Finding deception in text

When people speak or write deceptively, there are characteristic ways in which their word usage changes. My work has been built on a model of deception developed by James Pennebaker at the University of Texas, Austin.

Pennebaker’s model was developed empirically, by asking people to write in support of ideas that they did and didn’t believe in. As a result, it works best when applied to statements where the speaker or author is free to express him- or herself without constraints. In other situations, for example question and answer, testimony, business writing, and journalism, the model needs modification. For example, in the presidential debates, it’s much easier to detect how much deceptiveness (spin) is happening in the opening statements than in the responses to questions.

Deception results in:

  • Reduced frequency of first-person singular pronouns, perhaps as a way of decreasing distance or ownership of the content. In contrast, increased frequency of first-person pronouns signals warmth.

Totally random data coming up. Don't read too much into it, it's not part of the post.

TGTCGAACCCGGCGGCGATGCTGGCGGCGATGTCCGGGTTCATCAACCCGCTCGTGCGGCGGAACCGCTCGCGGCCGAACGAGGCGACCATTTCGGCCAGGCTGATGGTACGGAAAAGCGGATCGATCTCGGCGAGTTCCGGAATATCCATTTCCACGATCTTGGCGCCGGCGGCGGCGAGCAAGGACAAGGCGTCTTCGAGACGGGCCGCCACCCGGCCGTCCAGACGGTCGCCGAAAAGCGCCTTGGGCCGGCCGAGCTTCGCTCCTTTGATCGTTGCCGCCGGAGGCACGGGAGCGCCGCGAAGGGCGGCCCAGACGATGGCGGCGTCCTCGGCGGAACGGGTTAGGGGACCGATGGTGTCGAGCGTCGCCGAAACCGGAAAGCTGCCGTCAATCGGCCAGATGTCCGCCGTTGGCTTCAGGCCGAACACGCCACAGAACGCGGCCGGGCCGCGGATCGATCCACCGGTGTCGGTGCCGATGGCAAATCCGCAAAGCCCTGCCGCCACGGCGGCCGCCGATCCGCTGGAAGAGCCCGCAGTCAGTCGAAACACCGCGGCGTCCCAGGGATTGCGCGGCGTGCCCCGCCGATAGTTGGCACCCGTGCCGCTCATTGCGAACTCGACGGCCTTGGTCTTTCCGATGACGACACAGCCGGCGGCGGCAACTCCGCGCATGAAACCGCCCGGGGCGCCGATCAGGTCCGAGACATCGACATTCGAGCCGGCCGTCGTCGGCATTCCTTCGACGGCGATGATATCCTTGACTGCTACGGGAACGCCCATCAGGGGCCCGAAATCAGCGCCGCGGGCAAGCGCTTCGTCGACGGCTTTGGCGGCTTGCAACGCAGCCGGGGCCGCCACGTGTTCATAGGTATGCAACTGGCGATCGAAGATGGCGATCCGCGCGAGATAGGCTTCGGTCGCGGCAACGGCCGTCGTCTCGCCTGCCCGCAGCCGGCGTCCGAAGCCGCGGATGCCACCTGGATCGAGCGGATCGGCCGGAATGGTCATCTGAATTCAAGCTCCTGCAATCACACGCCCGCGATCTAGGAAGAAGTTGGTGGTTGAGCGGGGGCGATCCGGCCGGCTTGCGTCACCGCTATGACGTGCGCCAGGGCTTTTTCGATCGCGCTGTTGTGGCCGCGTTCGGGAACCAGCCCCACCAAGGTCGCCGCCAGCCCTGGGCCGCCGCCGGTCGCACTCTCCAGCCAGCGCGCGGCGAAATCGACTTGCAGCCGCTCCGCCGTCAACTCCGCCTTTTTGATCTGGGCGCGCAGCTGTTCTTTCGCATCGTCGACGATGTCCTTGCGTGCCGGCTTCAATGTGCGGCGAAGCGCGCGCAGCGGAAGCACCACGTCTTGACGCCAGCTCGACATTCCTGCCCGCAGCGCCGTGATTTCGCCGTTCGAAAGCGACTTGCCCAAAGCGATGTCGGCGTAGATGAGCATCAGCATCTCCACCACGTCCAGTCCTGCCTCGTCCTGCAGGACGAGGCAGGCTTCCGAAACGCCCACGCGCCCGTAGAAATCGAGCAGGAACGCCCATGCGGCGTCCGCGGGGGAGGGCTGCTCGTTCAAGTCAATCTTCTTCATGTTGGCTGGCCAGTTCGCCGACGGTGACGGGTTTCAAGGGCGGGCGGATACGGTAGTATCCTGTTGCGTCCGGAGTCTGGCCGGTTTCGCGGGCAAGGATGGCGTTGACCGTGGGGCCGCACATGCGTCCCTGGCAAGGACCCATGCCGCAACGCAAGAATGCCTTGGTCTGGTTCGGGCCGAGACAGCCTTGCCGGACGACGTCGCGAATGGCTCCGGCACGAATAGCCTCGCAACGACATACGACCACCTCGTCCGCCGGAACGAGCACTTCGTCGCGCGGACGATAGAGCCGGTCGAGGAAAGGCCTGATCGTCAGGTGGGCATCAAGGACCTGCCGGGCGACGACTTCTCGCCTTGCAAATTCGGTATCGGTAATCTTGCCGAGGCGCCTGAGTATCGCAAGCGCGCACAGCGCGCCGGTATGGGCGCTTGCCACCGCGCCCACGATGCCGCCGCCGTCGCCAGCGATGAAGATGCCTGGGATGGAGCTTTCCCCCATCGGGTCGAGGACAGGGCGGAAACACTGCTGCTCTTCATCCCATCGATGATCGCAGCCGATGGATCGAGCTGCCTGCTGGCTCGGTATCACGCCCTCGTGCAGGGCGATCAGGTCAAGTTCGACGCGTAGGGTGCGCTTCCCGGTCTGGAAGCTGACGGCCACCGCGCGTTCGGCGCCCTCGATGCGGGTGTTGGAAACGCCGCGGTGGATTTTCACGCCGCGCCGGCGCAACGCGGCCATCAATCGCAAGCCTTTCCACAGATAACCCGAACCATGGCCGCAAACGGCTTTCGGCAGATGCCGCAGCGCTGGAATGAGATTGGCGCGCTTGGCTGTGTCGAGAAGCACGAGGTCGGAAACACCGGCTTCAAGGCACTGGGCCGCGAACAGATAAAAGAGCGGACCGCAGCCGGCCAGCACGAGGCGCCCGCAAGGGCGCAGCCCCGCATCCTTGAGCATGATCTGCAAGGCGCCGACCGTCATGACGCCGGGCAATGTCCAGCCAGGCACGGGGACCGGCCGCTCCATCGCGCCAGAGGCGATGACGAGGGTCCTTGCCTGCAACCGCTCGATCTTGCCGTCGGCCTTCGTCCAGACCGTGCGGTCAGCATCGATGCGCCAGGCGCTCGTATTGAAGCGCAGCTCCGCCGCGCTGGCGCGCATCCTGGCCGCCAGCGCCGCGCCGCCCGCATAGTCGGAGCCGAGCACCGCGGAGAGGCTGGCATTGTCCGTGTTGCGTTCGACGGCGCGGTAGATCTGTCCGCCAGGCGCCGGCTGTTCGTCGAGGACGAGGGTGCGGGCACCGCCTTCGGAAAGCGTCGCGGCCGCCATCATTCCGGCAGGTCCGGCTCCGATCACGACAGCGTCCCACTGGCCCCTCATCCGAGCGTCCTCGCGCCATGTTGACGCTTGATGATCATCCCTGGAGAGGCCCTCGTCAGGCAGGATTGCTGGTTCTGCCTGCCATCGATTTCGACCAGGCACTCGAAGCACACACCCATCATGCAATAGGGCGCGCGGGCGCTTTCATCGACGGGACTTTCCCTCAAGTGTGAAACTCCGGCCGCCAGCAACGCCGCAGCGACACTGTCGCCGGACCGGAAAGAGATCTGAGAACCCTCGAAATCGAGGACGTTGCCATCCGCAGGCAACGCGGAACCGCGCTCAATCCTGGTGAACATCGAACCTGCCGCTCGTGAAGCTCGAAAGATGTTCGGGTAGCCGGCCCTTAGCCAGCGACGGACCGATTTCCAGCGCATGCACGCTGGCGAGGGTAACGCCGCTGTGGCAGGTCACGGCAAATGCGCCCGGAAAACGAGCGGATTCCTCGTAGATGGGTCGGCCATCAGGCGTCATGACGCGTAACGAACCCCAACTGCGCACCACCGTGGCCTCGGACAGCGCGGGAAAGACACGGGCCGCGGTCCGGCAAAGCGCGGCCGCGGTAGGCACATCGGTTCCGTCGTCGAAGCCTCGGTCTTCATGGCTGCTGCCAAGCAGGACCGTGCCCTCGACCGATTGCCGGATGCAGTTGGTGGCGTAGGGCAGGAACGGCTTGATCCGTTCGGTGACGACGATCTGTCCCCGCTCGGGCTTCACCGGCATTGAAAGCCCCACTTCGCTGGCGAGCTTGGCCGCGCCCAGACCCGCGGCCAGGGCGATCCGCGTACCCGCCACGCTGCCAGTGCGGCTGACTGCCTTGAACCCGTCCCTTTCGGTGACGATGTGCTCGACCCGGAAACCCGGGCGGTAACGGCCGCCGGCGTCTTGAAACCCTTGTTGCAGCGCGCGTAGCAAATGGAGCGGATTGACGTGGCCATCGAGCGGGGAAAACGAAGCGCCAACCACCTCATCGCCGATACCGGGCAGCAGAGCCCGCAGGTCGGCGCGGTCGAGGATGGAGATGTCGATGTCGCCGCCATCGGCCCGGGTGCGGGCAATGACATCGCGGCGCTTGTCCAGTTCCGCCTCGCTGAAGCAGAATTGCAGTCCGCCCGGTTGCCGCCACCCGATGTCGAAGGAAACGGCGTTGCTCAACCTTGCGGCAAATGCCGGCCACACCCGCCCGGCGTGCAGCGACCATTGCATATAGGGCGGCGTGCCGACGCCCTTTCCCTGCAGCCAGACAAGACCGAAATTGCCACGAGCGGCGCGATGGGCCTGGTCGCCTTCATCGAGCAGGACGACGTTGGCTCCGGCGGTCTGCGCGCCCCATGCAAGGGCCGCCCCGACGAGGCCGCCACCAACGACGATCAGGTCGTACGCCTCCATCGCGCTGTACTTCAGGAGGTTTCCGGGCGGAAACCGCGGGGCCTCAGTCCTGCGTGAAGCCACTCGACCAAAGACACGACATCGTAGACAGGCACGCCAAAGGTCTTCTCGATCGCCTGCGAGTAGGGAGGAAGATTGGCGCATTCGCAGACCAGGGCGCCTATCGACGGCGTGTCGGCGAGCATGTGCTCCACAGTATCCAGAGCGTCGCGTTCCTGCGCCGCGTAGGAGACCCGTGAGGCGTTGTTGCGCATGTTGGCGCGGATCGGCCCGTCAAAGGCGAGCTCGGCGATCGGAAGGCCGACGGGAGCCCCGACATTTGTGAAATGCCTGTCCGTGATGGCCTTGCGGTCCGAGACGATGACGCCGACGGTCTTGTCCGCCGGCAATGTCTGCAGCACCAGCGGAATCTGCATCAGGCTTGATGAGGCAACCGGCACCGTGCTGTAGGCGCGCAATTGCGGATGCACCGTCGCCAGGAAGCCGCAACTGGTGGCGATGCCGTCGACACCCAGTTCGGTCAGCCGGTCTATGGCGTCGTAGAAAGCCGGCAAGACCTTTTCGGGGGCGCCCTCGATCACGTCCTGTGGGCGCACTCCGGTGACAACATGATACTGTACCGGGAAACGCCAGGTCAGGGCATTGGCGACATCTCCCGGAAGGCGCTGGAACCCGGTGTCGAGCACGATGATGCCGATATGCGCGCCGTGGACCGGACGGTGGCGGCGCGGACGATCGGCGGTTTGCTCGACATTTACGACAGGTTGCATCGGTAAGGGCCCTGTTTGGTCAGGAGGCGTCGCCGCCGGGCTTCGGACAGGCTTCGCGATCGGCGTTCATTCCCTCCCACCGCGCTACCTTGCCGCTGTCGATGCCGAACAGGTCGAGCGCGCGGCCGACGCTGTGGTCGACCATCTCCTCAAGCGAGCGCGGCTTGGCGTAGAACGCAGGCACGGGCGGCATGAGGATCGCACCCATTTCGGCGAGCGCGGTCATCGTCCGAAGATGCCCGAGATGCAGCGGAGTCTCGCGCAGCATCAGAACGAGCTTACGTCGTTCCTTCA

• Reduced use of exclusive words, words like “but”, “or”, “however”, and “whereas”. These words introduce parts of sentences tha modify the rest and so are markers for increased complexity. Those who are being deceptive are, to some extent, controlling the content in a way that doesn’t happen in completely spontaneous speech, and this take cognitive resources. The extra processing required seems to come at the expense of the complexity of the content.
  • Increased use of negative emotion words such as “anger”. This seems to be because of some sense of societal disapproval of deception that colours the speaker’s mental landscape.
  • Increased use of motion verbs. This may be because of an attempt to keep the narrative moving and so distract from any inadvertent flaws; or it may be a side-effect of decreasing the overall complexity. Verbs like “go” and “going” are particularly important in this class.

We are not good at controlling our use of these classes of words, nor are we any good at noticing their frequencies, either hearing or reading. That’s mostly why the existence of this side-channel of information about a speaker’s mental state has not been noticed until recently.

Computer programs are, of course, very good at computing frequencies and so they can be used to compute deception scores for chunks of text very easily.


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